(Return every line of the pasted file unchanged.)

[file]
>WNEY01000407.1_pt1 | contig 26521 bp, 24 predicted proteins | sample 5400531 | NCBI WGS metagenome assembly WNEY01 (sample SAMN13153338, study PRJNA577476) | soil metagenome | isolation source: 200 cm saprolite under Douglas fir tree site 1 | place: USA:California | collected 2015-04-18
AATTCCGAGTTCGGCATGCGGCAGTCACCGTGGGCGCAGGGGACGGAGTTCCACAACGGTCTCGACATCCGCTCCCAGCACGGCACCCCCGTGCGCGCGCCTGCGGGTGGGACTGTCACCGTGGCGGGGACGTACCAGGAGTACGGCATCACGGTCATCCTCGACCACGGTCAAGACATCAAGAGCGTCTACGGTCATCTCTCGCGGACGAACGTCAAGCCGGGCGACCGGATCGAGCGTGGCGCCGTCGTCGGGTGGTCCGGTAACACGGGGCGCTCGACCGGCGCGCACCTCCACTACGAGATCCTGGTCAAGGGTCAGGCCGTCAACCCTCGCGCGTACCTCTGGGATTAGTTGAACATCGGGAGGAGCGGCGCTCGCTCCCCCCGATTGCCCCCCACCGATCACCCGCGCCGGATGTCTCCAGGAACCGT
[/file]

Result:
>WNEY01000407.1_pt1 | contig 26521 bp, 24 predicted proteins | sample 5400531 | NCBI WGS metagenome assembly WNEY01 (sample SAMN13153338, study PRJNA577476) | soil metagenome | isolation source: 200 cm saprolite under Douglas fir tree site 1 | place: USA:California | collected 2015-04-18
AATTCCGAGTTCGGCATGCGGCAGTCACCGTGGGCGCAGGGGACGGAGTTCCACAACGGTCTCGACATCCGCTCCCAGCACGGCACCCCCGTGCGCGCGCCTGCGGGTGGGACTGTCACCGTGGCGGGGACGTACCAGGAGTACGGCATCACGGTCATCCTCGACCACGGTCAAGACATCAAGAGCGTCTACGGTCATCTCTCGCGGACGAACGTCAAGCCGGGCGACCGGATCGAGCGTGGCGCCGTCGTCGGGTGGTCCGGTAACACGGGGCGCTCGACCGGCGCGCACCTCCACTACGAGATCCTGGTCAAGGGTCAGGCCGTCAACCCTCGCGCGTACCTCTGGGATTAGTTGAACATCGGGAGGAGCGGCGCTCGCTCCCCCCGATTGCCCCCCACCGATCACCCGCGCCGGATGTCTCCAGGAACCGT